While MSF noted that the “majority of children” who are enrolled in an EIPIC centre are also enrolled in preschools, Kindle Garden’s Dr Ng said it can be a challenge for parents who need to ferry their children around to the different centres.

“We saw them rushing to bring them to one school, and later to another, and if they have siblings, it’s multiple trips for them,” she said. “So we saw this gap that needed to be filled.”

Parents such as Eliza Chan also struggled to find a preschool for her daughter, Khloe, who has Down Syndrome. She had hoped that Khloe, who was already enrolled in early intervention, could gain exposure to a bigger social setting, and meet other typically developing children.

“I emailed three to four preschools to ask if they accept children of her kind, but they turned me down quite flatly,” she said.

“Maybe they felt they couldn’t care for the child, but it was very frustrating.”

Khloe has been attending Kindle Garden for about two years, and Ms Chan could not be happier with her progress. 

“She has learnt quite a lot, and the teachers don’t stereotype her,” she said. “They treat her just like any other child.”

EVERYONE BENEFITS – NOT JUST CHILDREN WITH SPECIAL NEEDS

But the benefits of the inclusive preschool model are not merely limited to children with special needs.  

“Being able to understand another person’s point of view and another person’s feelings is very crucial to early education,” said SUSS’s Prof Lim. “And we can’t do that unless children are put in diverse groups, where they face differences and play together with their friends.”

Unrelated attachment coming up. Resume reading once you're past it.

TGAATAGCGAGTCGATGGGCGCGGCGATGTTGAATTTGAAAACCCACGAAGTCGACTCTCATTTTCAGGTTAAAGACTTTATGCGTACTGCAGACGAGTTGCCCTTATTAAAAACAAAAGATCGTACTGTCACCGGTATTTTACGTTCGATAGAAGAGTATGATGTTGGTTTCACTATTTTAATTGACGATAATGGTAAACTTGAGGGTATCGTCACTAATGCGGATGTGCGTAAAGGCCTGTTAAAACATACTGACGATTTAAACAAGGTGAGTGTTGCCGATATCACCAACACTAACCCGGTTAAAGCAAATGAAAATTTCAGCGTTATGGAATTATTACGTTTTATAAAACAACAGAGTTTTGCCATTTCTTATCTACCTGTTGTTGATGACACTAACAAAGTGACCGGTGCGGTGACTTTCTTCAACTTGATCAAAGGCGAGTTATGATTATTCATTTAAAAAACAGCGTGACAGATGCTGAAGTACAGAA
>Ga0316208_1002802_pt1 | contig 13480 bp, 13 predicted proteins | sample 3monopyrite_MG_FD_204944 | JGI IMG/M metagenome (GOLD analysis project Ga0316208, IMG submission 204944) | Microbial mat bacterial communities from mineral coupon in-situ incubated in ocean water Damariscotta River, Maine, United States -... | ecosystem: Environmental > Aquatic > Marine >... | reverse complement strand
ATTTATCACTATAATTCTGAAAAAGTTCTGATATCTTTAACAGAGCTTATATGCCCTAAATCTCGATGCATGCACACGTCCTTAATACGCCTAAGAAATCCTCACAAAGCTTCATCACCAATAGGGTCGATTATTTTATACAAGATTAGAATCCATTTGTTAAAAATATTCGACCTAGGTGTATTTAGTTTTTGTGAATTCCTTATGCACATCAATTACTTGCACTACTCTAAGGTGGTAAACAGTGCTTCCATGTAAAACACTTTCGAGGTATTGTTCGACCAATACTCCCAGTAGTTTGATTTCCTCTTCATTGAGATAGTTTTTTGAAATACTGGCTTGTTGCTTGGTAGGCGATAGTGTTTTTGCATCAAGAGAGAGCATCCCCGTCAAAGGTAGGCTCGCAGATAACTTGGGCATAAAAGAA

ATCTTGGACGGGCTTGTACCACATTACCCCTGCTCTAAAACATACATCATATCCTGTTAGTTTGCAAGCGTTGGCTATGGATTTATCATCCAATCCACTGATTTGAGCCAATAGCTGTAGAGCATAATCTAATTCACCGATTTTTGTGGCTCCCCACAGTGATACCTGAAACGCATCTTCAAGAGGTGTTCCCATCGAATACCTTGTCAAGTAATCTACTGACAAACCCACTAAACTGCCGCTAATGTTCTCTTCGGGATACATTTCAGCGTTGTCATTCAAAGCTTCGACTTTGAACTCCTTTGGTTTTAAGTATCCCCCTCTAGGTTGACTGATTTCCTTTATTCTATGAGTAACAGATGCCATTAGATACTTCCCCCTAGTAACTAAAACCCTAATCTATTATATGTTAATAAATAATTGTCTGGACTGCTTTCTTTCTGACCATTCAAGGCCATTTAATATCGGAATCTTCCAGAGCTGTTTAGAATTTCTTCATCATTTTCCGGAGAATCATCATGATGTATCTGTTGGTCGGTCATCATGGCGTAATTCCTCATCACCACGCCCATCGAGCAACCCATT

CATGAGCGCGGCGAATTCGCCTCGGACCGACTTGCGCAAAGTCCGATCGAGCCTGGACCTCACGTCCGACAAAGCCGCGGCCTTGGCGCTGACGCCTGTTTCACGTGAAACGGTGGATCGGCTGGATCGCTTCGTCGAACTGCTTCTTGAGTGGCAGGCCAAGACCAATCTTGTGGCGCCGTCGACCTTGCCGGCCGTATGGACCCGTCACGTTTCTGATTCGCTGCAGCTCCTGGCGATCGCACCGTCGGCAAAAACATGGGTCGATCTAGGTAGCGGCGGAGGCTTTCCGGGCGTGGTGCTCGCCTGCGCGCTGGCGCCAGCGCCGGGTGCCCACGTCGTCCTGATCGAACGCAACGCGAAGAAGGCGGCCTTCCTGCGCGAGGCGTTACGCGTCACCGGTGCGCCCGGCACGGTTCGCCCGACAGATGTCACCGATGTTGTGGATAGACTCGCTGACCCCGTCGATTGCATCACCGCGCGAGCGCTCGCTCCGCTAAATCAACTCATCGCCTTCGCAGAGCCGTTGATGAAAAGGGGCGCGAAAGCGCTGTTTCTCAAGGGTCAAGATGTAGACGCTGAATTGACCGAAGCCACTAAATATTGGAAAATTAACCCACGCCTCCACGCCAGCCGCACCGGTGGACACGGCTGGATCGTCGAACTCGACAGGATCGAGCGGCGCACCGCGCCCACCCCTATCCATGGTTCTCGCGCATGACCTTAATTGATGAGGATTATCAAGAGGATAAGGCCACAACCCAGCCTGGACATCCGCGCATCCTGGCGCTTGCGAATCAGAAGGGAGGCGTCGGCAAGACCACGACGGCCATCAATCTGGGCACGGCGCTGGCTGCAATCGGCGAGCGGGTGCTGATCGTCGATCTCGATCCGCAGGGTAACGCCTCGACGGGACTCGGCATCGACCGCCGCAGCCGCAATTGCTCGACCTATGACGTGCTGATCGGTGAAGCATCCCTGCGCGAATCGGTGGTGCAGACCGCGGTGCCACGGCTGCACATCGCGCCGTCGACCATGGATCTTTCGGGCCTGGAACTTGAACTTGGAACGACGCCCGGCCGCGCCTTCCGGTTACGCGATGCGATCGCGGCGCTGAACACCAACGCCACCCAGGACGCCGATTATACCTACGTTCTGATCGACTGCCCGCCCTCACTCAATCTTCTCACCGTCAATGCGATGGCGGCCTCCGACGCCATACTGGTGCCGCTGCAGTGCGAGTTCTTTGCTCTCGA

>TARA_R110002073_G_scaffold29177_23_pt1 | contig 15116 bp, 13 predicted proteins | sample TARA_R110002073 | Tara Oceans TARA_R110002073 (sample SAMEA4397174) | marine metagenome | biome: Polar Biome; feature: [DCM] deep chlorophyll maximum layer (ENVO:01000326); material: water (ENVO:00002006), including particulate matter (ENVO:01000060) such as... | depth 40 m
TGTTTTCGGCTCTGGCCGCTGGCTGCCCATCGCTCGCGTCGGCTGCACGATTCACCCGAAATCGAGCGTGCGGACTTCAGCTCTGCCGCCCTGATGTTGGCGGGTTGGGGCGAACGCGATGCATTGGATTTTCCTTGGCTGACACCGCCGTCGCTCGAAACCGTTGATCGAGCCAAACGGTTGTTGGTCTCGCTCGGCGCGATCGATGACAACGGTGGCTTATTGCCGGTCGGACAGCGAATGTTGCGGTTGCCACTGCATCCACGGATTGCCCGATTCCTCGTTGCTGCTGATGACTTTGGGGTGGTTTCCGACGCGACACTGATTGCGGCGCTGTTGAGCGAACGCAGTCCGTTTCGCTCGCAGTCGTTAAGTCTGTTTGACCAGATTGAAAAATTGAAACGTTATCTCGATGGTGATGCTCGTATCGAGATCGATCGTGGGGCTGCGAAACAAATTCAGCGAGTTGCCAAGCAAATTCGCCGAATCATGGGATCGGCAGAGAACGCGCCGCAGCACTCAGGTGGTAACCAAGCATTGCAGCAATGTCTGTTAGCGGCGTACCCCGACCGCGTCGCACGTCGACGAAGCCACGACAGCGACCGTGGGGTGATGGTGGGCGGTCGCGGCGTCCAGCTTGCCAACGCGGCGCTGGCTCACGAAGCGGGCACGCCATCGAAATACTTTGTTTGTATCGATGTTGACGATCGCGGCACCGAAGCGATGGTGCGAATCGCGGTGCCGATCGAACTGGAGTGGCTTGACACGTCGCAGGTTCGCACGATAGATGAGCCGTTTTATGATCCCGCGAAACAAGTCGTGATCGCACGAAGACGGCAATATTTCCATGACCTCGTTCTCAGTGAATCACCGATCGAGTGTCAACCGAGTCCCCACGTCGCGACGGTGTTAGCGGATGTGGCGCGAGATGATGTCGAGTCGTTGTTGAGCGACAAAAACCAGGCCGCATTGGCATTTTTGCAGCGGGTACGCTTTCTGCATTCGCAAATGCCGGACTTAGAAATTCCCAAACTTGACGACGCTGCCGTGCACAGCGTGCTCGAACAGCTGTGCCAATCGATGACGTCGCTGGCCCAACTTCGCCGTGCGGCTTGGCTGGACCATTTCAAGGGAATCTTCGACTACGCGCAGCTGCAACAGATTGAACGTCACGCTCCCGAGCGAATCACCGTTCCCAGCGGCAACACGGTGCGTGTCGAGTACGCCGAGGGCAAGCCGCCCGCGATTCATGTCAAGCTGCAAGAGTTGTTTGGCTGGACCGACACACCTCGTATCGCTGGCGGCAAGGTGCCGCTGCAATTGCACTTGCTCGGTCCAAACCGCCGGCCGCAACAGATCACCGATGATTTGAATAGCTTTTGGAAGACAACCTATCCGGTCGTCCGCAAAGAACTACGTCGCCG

SAIL Playhouse’s Ms Chua noted that the typically-developing children in her preschool are showing “a lot more social sensitivity”, even in the short span of time that the preschool has been open.

“They notice that everyone is learning at a different pace, so they learn that there is nothing wrong to need a bit more help in certain areas,” she said.

“Even in our toddler age group, where we have a child who is still learning to walk, I can see our toddler children cheering the child on, going to the child and patting the child on the back,” she added. “So you see all this compassion and kindness even at this age group...what more when they get older?”

This is something that parents like Tessa Lam, who enrolled her 20-month-old twin daughters at Kindle Garden in August, can also see.

“I’ve noticed that sometimes when they see each other crying or feeling unhappy, they will run and comfort each other,” she said. “I read that at 20 months, the children are usually very self-centred. But it’s so different ... there’s this caring attitude, and I attribute that to the environment here.”

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Parents of children enrolled at inclusive preschools such as Kindle Garden say they see their children becoming more compassionate and caring. (Photo: Lianne Chia)

WHAT NEXT?

More than two years have passed since Kindle Garden opened. And while Kindle Garden’s Dr Ng admitted that there was some “initial worry” about whether parents of typically-developing children would enrol their children in the preschool, its popularity has now been established.